______________________________________Polyester resin from Example 1 460 gramsCaprolactam blocked isophorone 88 gramsdiisocyanateStannous Octoate 2 gramsModaflo (leveling agent) 5 gramsRutile Titanium Dioxide 448 grams______________________________________
All of the above ingredients initially were combined in a high speed mill such as the Welex mill, where the solid components were rapidly fragmented into small particles. The resulting intimate mixture was then continuously processed through a twin screw extruder at approximately 121° C. (250° F.), which produces a homogenous viscous melt while achieving good wetting and uniform dispersion of the pigment. The resulting melt was discharged onto a pair of water cooled squeeze rools, from which the emerging cooled sheet was subsequently chipped or roughly crushed prior to pulverizing in a Condux or Mikro-pul mill to particle sizes of 100 microns or less.
The powder so obtained was then electrostatically spray applied under a negative potential of 50-80 kV to suitably grounded steel panels so as to produce uniform films of 1.25-1.50 mils thickness, after baking for 10 to 30 minutes at temperatures of 177°-204° C. (350°-400° F.).
It has been found that such coatings combine excellent film hardness and reverse impact flexibility with resistance to conical mandrel bends, have high glosses, good flow and withstand cross-hatch tape adhesion tests. A typical coating, baked 15 minutes at 204° C. (400° F.) showed no cracking at 160 in. lb. reverse impact, did not fail in conical mandred bends, and had a 60° gloss of 90 and a 20° gloss of 70, the latter indicating good flow and leveling.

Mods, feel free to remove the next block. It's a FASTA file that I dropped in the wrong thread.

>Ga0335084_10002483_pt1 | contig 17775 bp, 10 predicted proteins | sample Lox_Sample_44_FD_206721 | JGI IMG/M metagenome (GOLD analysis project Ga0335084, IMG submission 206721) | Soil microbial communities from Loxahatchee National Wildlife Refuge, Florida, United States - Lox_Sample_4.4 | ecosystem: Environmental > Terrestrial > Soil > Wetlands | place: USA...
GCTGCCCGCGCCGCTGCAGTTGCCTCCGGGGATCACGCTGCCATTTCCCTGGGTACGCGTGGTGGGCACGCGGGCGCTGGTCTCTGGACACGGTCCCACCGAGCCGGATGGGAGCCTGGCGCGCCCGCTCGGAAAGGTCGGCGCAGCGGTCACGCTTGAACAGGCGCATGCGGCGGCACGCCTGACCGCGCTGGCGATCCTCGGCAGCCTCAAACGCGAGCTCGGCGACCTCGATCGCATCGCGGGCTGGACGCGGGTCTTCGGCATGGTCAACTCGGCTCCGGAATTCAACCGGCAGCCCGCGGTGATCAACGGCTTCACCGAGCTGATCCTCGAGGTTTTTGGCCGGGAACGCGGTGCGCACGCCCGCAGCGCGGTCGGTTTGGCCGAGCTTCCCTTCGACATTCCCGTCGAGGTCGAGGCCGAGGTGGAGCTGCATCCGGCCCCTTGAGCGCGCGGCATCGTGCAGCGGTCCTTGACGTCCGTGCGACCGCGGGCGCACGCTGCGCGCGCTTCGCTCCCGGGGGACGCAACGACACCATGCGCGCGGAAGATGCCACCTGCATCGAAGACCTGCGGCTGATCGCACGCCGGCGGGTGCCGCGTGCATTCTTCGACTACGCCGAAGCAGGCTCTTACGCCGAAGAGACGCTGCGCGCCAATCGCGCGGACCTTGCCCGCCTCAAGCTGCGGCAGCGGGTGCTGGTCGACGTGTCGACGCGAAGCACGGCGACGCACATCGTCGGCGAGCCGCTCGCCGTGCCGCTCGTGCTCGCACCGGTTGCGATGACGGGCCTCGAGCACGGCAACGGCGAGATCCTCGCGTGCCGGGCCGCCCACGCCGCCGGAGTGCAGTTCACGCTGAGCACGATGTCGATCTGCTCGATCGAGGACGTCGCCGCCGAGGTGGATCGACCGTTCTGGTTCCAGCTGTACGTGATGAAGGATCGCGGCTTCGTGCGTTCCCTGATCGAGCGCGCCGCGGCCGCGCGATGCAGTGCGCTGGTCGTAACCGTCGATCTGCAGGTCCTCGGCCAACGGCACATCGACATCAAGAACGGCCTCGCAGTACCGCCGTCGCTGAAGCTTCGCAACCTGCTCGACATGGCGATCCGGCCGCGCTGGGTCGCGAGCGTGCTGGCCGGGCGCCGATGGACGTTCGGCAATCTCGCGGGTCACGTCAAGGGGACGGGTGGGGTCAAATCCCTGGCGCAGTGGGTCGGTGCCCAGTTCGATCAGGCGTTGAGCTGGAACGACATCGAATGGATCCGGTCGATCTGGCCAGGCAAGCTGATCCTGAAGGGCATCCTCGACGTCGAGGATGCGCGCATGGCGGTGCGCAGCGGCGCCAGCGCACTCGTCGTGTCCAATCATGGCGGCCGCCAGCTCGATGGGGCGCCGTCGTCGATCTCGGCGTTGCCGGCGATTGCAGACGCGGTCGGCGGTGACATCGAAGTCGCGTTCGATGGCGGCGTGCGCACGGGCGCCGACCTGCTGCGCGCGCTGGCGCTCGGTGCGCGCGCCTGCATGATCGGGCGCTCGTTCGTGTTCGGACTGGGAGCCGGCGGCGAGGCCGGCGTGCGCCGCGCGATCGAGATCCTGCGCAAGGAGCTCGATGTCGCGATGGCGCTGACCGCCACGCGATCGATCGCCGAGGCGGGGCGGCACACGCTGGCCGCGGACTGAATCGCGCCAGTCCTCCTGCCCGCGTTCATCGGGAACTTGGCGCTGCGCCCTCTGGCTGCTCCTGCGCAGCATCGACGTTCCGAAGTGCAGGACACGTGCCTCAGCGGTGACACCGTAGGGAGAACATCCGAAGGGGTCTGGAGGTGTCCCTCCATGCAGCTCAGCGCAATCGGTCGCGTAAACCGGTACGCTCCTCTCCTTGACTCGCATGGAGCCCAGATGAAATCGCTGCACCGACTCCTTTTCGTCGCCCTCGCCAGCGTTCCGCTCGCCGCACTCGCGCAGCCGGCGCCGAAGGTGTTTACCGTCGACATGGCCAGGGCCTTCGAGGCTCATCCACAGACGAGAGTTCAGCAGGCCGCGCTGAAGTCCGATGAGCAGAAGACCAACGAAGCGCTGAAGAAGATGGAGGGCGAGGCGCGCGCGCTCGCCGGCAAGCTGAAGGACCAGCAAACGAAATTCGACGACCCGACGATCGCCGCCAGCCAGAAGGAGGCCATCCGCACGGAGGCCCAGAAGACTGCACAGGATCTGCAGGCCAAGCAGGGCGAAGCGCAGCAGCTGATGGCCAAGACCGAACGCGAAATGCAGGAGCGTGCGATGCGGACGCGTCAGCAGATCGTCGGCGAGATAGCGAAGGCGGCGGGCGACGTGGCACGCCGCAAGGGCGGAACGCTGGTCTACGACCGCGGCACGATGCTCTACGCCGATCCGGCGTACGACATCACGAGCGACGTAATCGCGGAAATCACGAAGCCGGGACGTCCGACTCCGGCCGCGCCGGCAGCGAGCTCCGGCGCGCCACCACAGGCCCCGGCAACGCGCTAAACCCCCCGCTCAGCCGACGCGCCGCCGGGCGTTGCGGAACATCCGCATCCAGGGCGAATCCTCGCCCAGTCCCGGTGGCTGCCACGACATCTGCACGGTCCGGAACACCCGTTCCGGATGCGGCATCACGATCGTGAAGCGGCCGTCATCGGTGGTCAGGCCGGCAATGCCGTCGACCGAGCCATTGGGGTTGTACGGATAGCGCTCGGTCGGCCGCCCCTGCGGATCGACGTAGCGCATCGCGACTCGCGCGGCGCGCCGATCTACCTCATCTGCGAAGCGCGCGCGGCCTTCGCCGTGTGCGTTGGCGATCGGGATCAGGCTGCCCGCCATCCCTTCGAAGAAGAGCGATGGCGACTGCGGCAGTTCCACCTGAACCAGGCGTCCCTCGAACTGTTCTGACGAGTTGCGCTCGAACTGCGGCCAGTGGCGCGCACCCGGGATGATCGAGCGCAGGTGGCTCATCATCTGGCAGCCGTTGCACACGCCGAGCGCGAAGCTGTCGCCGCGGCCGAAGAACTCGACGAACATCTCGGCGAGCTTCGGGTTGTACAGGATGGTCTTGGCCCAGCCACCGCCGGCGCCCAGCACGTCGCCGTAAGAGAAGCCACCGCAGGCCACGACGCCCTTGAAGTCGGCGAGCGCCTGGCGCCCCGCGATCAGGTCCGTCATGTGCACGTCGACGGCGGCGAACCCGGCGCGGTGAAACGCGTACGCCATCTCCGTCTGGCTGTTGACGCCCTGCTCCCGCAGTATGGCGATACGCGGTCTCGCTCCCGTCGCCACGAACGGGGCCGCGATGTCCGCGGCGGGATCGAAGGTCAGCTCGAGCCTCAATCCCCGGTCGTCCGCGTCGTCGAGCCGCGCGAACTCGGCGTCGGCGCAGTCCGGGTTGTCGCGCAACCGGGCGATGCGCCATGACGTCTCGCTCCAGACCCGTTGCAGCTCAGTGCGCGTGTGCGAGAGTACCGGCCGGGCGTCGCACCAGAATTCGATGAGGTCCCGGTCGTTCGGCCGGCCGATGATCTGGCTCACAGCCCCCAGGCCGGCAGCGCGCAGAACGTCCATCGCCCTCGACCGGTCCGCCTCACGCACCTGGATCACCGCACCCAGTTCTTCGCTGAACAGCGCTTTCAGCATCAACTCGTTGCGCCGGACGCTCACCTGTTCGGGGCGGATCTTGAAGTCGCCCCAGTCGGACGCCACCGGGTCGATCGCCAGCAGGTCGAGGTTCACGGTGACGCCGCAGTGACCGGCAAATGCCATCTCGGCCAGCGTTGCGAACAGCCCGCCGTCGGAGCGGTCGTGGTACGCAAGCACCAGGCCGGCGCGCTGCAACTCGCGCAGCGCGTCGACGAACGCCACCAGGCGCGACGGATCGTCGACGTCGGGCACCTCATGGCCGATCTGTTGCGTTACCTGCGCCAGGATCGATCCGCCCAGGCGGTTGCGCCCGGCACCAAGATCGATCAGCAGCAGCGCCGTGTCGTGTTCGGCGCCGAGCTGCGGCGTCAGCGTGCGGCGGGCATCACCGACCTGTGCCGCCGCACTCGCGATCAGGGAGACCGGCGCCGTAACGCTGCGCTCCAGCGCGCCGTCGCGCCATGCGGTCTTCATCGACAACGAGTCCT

The following are typical examples of white, high gloss powder coatings prepared with certain of the polyesters cited previously.
______________________________________Titanium Dioxide 603 gramsCaprolactam blocked isophorone diisocyanate 86 gramsPolyester resin from Example 6 407 gramsModaflo (leveling agent) 5.0 gramsStannous octoate 1.8 grams______________________________________
The above composition, mixed, extruded, pulverized and screened as described in Example 12, was electrostatically spray applied to 24 gauge steel panels treated with Bonderite 1000 phosphate surface treatment so as to produce films which, when properly baked, ranged in thickness from 1.25 to 1.50 mils in thickness. When baked at as low as 160° C. (320° F.) for 30 minutes or 171° C. (340° F.) for 10 minutes, or as high as 221° C. (430° F.) for 20 or 30 minutes, they displayed no failure under reverse impact testing at 160 inch-pounds of load and their 60° glosses ranged from 86 to 92. These baked powder coatings exhibited 30% or greater elongation via the conical mandred bend test and no failure in the cross-hatch tape adhesion test. Film hardness measured with the Tukon Hardness Tester ranged from 16.3 to 16.6 KHN.
______________________________________Titanium dioxide 336 gramsCaprolactam blocked isophorone diisocyanate 53 gramsPolyester resin from Example 4 357 gramsModaflo (leveling agent) 4.4 gramsStannous octoate 1.6 grams______________________________________